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Cornelliana

Come April, ’tis the season for a Sun parody.

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Don't believe everything you read: A samplingi of joke issues, stretching back to the Thirties. Images: courtesy of the Cornell Daily Sun; Harvard Crimson courtesy of Alan Flaherty '62, BME '63. Images: Courtesy of the Cornell Daily Sun; Harvard Crimson Courtesy of Alan Flaherty '62, BME '63

Don’t believe everything you read: A sampling of joke issues, stretching back to the Thirties. Images: courtesy of the Cornell Daily Sun; Harvard Crimson courtesy of Alan Flaherty ’62, BME ’63. Images: Courtesy of the Cornell Daily Sun; Harvard Crimson Courtesy of Alan Flaherty ’62, BME ’63

In 1938, the Daily Sun broke the bad news: spring break was cancelled. “A sub-committee . . . discovered that marks were so far below the required standard that they felt some immediate drastic action was necessary,” the paper reported on April 1. “Authorities expressed some doubt that any further holidays would be granted this term.”

Unbeknownst to the gullible students who cancelled their tickets home, the story was part of a long-standing Sun tradition: it was the lead item in one of the many joke issues that have been making Cornellians chuckle, panic, and groan for decades. Over the years, the paper has produced fake stories both outlandish and quasi-believable, from a news report that freshmen would undergo mandatory Slope Day breathalyzer tests to coverage of an alleged lawsuit by Kurt Vonnegut Jr. ’44—who, the paper said, was suing popular government professor Isaac Kramnick for appropriating his wild-haired coiffure. “The Sun is an independent paper,” notes current editor-in-chief Tyler Alicea ’16, “and one of the things that comes with that is being able to laugh not only at ourselves, but at our university.”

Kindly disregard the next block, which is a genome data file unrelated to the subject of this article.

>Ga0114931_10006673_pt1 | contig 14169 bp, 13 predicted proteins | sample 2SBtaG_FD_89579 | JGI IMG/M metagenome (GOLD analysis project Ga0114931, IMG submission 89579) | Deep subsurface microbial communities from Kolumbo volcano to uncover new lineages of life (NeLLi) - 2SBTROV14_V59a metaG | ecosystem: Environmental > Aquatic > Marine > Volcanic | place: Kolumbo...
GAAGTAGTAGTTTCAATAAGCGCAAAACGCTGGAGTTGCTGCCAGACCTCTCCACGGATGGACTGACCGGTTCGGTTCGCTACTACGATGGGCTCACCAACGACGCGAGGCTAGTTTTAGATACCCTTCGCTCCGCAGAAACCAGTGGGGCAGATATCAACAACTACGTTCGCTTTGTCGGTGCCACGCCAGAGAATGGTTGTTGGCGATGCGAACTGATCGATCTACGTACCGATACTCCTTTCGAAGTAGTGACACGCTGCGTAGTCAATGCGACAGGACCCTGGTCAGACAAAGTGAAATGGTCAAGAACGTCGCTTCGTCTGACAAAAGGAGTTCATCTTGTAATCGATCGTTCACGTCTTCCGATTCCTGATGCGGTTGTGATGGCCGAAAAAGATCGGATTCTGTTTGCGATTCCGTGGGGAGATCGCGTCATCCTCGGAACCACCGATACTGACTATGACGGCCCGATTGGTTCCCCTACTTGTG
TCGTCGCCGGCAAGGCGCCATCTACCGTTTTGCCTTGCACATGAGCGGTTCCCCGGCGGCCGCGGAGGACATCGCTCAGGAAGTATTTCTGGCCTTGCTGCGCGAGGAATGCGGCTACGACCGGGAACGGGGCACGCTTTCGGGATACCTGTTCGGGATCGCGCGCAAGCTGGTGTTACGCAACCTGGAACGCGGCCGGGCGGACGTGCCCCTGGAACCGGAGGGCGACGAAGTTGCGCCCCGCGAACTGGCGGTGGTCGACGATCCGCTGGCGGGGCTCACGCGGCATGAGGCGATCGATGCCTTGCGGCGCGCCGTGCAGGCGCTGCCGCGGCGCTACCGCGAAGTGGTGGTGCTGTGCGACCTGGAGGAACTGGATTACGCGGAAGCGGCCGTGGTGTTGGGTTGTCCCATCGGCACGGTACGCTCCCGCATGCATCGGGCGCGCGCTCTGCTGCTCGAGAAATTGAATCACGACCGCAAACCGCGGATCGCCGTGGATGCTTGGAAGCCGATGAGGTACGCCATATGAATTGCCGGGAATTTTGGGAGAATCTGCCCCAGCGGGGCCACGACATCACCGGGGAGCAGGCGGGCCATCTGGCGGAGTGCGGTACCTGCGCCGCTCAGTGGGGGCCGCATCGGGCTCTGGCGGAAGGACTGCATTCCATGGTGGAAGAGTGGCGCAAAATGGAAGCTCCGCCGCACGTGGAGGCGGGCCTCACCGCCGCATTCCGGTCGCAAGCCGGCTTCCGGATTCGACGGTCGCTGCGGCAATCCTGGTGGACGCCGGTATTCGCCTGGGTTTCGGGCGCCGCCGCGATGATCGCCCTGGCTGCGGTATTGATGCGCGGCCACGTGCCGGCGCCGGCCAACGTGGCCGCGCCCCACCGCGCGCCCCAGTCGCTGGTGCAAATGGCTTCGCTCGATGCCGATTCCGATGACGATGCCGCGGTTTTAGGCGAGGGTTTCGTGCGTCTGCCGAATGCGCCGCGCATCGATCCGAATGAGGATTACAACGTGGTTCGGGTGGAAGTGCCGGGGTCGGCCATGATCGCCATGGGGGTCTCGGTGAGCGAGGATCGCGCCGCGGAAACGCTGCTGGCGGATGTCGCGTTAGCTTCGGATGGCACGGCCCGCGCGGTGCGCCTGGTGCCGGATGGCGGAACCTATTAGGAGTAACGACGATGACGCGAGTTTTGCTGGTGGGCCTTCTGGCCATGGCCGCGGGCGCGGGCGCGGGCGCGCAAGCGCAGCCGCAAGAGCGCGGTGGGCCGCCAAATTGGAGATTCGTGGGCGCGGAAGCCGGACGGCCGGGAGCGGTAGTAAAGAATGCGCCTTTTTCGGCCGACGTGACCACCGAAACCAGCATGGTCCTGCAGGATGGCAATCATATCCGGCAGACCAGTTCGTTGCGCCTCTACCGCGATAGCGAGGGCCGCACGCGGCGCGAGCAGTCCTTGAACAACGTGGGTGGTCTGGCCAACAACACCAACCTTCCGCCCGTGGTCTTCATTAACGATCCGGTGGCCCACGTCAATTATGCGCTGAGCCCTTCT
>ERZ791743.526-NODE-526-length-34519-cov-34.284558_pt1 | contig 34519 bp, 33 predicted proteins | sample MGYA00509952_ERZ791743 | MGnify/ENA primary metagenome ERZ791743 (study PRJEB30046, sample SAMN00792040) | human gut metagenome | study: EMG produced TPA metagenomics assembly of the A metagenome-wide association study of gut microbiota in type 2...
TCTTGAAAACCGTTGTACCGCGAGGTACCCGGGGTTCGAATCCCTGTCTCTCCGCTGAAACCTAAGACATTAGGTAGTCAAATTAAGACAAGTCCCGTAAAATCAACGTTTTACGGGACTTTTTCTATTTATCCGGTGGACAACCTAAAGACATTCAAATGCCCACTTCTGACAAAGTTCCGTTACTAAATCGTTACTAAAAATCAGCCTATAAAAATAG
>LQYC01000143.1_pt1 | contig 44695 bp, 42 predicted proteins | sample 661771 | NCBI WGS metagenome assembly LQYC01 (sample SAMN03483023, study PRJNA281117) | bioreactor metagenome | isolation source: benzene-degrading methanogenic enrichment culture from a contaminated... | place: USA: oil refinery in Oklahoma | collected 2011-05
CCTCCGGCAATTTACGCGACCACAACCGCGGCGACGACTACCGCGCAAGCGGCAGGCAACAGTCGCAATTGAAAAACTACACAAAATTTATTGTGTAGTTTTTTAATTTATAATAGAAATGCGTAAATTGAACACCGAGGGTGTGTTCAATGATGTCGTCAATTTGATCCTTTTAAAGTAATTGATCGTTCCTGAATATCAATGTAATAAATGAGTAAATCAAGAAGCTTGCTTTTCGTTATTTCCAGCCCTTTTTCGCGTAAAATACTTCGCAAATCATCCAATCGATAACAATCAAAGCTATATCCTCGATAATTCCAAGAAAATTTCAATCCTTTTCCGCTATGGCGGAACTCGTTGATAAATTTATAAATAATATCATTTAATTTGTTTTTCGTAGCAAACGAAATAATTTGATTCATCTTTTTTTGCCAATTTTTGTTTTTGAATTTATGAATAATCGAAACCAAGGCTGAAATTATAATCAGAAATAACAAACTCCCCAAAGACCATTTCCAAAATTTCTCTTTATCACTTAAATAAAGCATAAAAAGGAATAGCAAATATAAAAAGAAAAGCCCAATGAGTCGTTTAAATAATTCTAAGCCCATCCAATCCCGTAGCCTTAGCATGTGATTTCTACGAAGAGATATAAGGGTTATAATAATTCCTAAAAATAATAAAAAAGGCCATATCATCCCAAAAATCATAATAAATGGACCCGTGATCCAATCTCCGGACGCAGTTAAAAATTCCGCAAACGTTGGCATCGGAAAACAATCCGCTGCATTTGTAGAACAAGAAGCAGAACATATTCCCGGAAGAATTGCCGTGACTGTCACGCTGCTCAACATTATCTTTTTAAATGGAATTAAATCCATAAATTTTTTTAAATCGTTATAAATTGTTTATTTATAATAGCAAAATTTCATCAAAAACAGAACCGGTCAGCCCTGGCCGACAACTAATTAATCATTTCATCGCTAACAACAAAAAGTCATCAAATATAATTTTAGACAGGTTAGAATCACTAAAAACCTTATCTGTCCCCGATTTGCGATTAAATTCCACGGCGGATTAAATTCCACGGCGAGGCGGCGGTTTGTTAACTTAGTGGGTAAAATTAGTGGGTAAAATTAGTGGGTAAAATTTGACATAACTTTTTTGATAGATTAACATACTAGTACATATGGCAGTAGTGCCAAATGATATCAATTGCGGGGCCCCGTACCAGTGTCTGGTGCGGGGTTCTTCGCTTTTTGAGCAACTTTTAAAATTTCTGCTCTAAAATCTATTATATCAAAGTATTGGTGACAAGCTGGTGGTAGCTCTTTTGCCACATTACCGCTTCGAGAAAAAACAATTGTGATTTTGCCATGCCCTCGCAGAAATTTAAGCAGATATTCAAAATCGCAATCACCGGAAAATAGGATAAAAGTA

‘I still remember the sinking feeling as it slowly dawned on me that I’d been had.’So what makes a good joke story? Alicea says that a certain level of plausibility is essential, and that “the best ones are subtle and play on current events.” In 2008, for example, the paper riffed on the fact that a slew of famous architects had had their design proposals for Milstein Hall rejected. The Sun wrote that the school had bribed industry luminary Frank Gehry to finish the plans—paying him off with “relics from Frank Lloyd Wright’s grave.”

Occasionally, the Sun’s japes have spread beyond campus. In 1959, its staff replicated the Harvard Crimson, detailing the arrests of football players for conspiring to throw a game; in 1965, they similarly aped the Daily Princetonian. The prank issues were substituted for the actual publication, distributed across their respective campuses—and sold to amused Cornellians. “In today’s social media age, I would guess it’s much harder to trick people,” muses former associate managing editor Mike Ullmann ’80, who worked on prank issues during his Sun days. “Everyone is so skeptical of what they read online.”

In decades past, in addition to the April Fool’s edition (which now appears on the twentieth, because April 1 falls over spring break), the Sun produced a fall prank issue, which usually featured a gag that preyed on unsuspecting freshmen. It often tricked them into action—say, announcing the need for new housing assignments because New York State had outlawed coed dorms—and prompted panicked visits to Day Hall. “The receptionists would be waiting and smiling and telling them they’d been fooled,” says Ullmann. “I recall one year, they gave a lollipop to each student who showed up—a ‘sucker for a sucker.’ “

One such article, which alleged that GPAs would drop due to a change in the grading system—and whose bone-chilling subtitle declared “Only 10% Can Get A’s”—thoroughly duped Greg Busby ’82, who approached his animal science professor about it. “I still remember the sinking feeling as it slowly dawned on me that I’d been had,” Busby, now an assistant director at Cornell Information Technologies, recalls with a chuckle. “I just had to ask the professor. I couldn’t have asked the TA.”

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